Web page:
When you reach a certain age, you should just avoid new technology. To me, there’s something very wrong with an octogenarian TWEETING the outcome of their latest trip to “THE RIVER,” which is code for “Tunica Casinos” amongst the retired set in Mississippi’s Bible Belt. Can’t we just grow old with dignity and grace? Why must we subject ourselves to the ridicule that comes from our fumbling attempts at conquering the latest gadget? Passing through middle age, we become the master of so many things – house payments, odd jobs, selecting the best routes to anywhere, NFL play calling. Must we continue to put ourselves out there with the other rats in the race and wobbly peddle life’s next bicycle? Frankly, I don’t know what the “iCloud” is, and I am sincerely hoping that I won’t be forced to find out.
To be sure, our children consider our involvement in the latest tech craze as falling somewhere between hilarious and embarrassingly pathetic. A friend of my 18-year-old son told me the other day that he was going to wake up the next morning and tag me in a “tweet” that said, “Good Morning World! LOL!!!!!” And then he was going to put a smiley face and a smiley-winky face at the end of it. And I don’t know how to prevent that from happening! Even at a young 48, I find myself hoping that I will not be forced into his Twitter-world or Instagram or Pinterest or whatever’s next. I’m already shaken and disturbed by the fact that I catch myself being interested in how many “likes” I get on my latest Facebook post.
To let you know how bad it can get when people from my generation or older feel compelled by peer pressure to move beyond their well-seasoned areas of expertise, I will recount an actual event that I witnessed just over a month ago. Some of the names have been changed to protect generational honor and my personal safety, but the identities of the primary protagonists – Kenneth Webb, Jonathan Hancock and me – may as well be revealed here and now.
I sing tenor in the choir at the First Baptist Church. Although absences occasionally place a different fellow member at my sides there in third row of the choir loft, usually I have Jonathon Hancock, a high school junior, at my right and Kenneth Webb, a near-60 businessman, on my left. Even after our song service ends each Sunday morning, the choir continues to sit behind our pastor, who stands in the pulpit at the front of the congregation. When our preacher cites the scripture that will be the basis of the day’s sermon, the proper response from both congregation and choir is to follow along in our personal Bibles that we are to have at the ready. But technology has extended its insidious tentacles even into our church services. Currently, members of First Baptist have several options to satisfy their “following-along” requirement.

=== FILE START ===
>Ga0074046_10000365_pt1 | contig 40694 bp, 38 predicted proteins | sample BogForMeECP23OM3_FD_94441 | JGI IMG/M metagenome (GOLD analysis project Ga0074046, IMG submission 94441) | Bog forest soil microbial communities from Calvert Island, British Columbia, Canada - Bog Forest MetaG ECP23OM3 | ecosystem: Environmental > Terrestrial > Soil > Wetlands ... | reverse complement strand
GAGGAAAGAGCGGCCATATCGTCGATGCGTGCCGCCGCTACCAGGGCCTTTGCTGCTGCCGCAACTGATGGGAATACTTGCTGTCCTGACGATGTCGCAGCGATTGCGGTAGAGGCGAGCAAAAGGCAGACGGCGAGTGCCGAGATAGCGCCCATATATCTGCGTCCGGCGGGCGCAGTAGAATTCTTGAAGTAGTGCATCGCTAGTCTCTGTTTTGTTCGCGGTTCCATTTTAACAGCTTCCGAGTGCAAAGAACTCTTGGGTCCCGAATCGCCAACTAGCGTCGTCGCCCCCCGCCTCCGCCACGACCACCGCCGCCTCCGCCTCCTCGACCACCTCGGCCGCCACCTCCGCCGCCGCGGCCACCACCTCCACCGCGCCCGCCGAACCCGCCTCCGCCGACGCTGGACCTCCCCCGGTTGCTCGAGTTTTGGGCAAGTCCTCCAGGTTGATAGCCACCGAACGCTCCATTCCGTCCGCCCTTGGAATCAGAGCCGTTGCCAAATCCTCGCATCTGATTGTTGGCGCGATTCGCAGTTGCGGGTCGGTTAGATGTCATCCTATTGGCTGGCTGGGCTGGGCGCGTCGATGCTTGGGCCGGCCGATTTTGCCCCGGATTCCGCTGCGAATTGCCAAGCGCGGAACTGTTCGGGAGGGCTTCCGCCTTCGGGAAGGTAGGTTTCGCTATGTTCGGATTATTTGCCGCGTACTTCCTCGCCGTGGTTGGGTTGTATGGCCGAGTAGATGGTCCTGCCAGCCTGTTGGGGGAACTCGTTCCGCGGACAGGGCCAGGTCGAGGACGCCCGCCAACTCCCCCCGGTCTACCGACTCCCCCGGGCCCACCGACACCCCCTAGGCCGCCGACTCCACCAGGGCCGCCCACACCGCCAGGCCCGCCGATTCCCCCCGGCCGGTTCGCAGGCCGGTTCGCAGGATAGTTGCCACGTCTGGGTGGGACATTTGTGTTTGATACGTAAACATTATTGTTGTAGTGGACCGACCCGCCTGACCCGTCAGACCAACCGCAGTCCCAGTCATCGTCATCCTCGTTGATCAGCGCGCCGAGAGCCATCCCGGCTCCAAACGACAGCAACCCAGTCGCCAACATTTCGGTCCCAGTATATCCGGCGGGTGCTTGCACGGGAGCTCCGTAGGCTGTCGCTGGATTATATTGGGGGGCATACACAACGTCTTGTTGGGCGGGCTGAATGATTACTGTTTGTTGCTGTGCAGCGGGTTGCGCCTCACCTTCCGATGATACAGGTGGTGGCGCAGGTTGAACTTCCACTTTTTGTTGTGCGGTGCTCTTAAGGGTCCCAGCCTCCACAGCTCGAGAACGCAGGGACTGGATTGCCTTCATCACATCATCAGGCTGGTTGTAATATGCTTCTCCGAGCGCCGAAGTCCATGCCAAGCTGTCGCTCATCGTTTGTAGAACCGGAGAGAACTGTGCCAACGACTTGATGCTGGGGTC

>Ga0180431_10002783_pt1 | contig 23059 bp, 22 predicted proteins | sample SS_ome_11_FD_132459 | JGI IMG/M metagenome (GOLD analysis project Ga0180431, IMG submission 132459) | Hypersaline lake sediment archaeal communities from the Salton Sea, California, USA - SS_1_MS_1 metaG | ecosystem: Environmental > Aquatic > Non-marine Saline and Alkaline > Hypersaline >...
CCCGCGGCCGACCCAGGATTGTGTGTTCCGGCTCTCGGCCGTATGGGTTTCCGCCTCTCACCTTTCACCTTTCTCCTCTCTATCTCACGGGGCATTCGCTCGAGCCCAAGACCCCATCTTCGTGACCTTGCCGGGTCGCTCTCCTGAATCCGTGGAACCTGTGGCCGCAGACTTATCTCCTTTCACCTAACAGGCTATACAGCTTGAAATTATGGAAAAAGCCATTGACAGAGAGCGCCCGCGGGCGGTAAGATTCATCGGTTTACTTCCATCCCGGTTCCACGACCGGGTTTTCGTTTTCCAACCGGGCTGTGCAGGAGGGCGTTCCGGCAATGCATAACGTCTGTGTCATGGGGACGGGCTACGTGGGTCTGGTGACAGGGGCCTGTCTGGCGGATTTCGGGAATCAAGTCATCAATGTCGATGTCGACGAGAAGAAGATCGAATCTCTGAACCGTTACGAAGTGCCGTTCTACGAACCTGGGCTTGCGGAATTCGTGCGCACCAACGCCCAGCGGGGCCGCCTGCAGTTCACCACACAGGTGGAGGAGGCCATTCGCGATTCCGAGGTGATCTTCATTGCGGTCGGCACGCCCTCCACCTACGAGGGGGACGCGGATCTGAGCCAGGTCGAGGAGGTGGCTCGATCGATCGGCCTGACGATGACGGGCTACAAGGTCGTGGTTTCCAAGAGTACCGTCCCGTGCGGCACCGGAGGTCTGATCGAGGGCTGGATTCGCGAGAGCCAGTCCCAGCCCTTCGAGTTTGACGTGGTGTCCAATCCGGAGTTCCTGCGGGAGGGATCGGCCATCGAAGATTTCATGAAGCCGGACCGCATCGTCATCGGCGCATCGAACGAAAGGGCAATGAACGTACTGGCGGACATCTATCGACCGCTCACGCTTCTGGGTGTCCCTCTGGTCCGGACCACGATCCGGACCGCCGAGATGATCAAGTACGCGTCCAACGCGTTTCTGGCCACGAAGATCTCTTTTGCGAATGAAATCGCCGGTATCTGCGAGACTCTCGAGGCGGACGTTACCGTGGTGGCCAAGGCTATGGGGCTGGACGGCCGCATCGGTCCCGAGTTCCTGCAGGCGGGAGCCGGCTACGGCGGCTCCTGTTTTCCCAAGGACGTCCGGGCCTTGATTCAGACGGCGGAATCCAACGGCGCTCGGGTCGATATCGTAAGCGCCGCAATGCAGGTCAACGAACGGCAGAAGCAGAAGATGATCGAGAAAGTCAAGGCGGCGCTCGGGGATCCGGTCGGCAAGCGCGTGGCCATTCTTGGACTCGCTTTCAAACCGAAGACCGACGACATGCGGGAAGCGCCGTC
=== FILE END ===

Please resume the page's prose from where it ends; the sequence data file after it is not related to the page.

Certainly, we can take our own Bibles and turn to the book, chapter and verse that our pastor has announced. However, for choir members in my age group, that option is not as simple as it might seem. The size Bible I can read without the aid of reading glasses would require wooden poles and handlers to carry it to my spot in the choir loft – Ark of the Covenant-style – and there are no pockets for glasses in choir robes. The First Baptist Church choir tries to maintain a sense of decorum as we perform our musical selections each week, and any up-and-down scramble – for glasses under our seats, big Bibles, small Bibles, music, or whatever – tends to make us look like a robed version of Whack-a-Mole.
Whether my reasoning is sound or not, I am not sure, but I typically choose Option #2. I follow the pastor’s verses on THE BIG SCREENS. A few years ago to keep up with … well, I don’t know who … we installed two huge projection screens on the high walls at each side of our sanctuary (that’s the church auditorium for my apostate readers) and, since the choir faces the other way, we also put a big-screen TV on the front rail of the balcony at the back of the church. So for the 63.4% of the time that the verses on the screens ACTUALLY match what the preacher is reading, hundreds of angelic faces turn heavenward to see the verses as they are projected and advanced by the junior high boys who have agreed to go into the no-win, pressure cooker of church media operation.
The third choice – one that is more and more frequently selected by church members of all ages – is to follow the scriptures as they are read on an “electronic reader.” Nooks, Kindles, iPads and other small book-like electronic devices all have the ability to display the Bible quickly, any verse and chapter, and importantly for those of us past 40, at any font size necessary. Of course now when a preacher, as he waits for his congregation to find the chapter and verse to which he has pointed them, uses the old line, “I love to hear the pages of those Bibles turning,” he has unwittingly uttered a generationally divisive statement. “Discriminatory,” those under 30 might say. Sister Seniority, large-print Bible in hand, looks over the top of her glasses at her niece, who has flipped out her iPhone, through the same facial expression that she would have if her niece had shimmied down the pew in a skirt that was 6 inches too short.